Health practices that reduce the spread of communicable diseases are the central topic of this learning tool. Designed for Head Start health managers, health staff, and other program staff, it presents basic information about health screenings and immunizations, infection control precautions, and daily infection control practices such as hand washing. Questions for group discussion or individual reflection are included.
The following is an excerpt from Preventing and Managing Communicable Diseases.
Special Health Needs
Universal Infection Control Precautions
Diapering and Toileting
Cleaning and Disinfecting
Disposal and Laundry
Other Hygiene Issues
Questions for Discussion/Reflection
- Health screenings and immunizations-for all children, family members, and staff-are important to prevent the spread of diseases.
- You can't tell by looking at people whether they carry a communicable disease. To prevent the spread of diseases, we must take the same infection control precautions at all times with all people.
- Staff, children, and parents should follow daily infection control practices to prevent the spread of disease:
- Wash hands at proper times and with the proper technique.
- Use latex or vinyl gloves for contact with blood.
- Clean and disinfect objects and surfaces regularly.
- Prepare and handle food in a sanitary manner.
- Dispose of wastes properly.
- Provide fresh air and ventilation.
A. Health Maintenance
The best defense against communicable disease is a healthy body. Intact skin is an excellent barrier to germs. A strong immune system fights off most of the germs that enter the body. When we take care of our bodies with proper nutrition, exercise, and rest, our bodies can usually take care of us.
All children and adults should have periodic health screenings. This helps identify special health needs and makes treatment to prevent further health problems possible. The health screening items most relevant to communicable disease are:
- Immunizations (or vaccines) protect children and adults against serious illnesses. For the best protection, children should begin getting immunizations at birth and receive the entire series within the first 15 to 18 months of life. Currently, it is recommended that children be immunized against the following diseases:
- Pertussis (whooping cough)
- Haemophilus influenza B
- Rubella (German measles)
- Hepatitis B
- Varicella (Chicken pox)
Staff and parents should consult their health care provider about the following immunizations: polio, measles, mumps, rubella, tetanus, diphtheria, hepatitis B, influenza, pneumococcus, and chicken pox.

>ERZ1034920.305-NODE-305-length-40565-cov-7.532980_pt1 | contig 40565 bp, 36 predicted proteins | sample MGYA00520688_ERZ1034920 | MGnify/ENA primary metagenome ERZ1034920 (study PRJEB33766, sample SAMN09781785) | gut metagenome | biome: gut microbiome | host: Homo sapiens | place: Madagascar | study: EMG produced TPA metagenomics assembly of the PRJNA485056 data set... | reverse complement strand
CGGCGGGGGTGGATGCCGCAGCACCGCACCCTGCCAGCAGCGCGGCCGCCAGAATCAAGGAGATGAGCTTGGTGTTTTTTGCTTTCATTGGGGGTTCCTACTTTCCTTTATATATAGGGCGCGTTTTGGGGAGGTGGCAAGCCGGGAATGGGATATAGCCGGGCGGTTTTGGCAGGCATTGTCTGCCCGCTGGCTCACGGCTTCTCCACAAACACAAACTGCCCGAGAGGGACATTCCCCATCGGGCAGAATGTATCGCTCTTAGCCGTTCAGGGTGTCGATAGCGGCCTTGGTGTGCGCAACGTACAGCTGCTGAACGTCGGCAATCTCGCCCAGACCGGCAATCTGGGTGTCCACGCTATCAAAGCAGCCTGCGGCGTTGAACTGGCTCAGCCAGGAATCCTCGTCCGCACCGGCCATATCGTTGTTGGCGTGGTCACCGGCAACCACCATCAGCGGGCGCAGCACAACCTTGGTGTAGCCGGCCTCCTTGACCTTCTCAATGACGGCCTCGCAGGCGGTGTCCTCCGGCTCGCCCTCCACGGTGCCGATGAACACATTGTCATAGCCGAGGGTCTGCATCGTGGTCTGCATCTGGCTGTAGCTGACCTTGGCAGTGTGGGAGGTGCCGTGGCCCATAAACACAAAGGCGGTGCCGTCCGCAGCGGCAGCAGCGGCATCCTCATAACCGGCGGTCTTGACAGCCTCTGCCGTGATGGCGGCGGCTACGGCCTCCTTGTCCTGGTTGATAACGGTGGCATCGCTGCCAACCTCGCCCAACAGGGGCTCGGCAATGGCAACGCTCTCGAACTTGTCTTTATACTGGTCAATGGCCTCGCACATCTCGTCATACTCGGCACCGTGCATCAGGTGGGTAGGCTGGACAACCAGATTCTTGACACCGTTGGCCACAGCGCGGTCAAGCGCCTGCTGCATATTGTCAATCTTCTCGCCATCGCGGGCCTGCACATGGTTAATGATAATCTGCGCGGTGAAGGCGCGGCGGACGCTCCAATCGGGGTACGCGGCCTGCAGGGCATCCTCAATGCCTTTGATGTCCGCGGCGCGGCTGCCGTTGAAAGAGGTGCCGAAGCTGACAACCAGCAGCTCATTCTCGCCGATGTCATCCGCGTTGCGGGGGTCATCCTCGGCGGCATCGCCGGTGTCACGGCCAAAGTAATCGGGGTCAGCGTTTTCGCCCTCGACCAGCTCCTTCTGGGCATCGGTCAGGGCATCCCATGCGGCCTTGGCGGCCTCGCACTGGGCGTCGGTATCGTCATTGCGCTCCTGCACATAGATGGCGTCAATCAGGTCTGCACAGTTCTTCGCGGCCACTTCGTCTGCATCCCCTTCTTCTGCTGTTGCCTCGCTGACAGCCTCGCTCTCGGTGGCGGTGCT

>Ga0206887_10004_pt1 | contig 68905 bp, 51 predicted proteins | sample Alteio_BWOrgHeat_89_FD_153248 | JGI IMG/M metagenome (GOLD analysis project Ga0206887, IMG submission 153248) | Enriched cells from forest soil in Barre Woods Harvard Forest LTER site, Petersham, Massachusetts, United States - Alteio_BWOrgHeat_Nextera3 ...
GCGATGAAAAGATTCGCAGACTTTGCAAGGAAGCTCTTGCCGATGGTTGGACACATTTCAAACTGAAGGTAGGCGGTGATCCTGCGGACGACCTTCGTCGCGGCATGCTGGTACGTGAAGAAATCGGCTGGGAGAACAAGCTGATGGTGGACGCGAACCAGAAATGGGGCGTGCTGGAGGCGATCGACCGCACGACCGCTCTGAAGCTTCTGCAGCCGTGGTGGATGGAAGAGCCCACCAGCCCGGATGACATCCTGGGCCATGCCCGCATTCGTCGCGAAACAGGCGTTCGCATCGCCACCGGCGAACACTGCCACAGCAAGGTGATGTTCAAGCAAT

Note: Since new immunizations can become available any time, consult your local public health authorities to learn the most current recommendations.
- Tuberculin (TB) Test Tuberculosis (TB) is a communicable disease that can cause cough, pneumonia, fevers, weight loss, and even death. Young children, seniors, and people with health problems are especially at risk. TB spreads by coughing. The infection enters the lungs and may cause no symptoms for years.
Young children and adults working with children should get tested periodically for TB. The recommended test, Mantoux or PPD, involves an injection on the forearm. After 2-3 days, the site is checked for swelling indicating TB infection. If there is a reaction, further evaluation including a chest x-ray is needed to determine treatment and follow-up. When TB is identified early, it usually can be treated successfully with antibiotics.
B. Special Health Needs
Children and adults may have special health needs related to communicable diseases:
- Some health conditions weaken the body's immunity and make the person more susceptible to complications from communicable diseases. Examples of such conditions include diabetes, sickle cell anemia, asthma/lung disease, heart defects, kidney disease, HIV/AIDS, cancer chemotherapy, organ transplant, and steroid medications.
- Some medical equipment and procedures make a person vulnerable to infection. Examples include feeding tubes, tracheostomy, ventricular (brain) shunt, urinary catheterization, and intravenous lines.
- Pregnant women are at risk for certain communicable diseases that can cause miscarriage, birth defects, or illness in the newborn. Examples include rubella (German measles), measles, mumps, hepatitis B, cytomegalovirus (CMV), herpes, parvovirus (fifth disease, "slap cheek"), chicken pox, and HIV.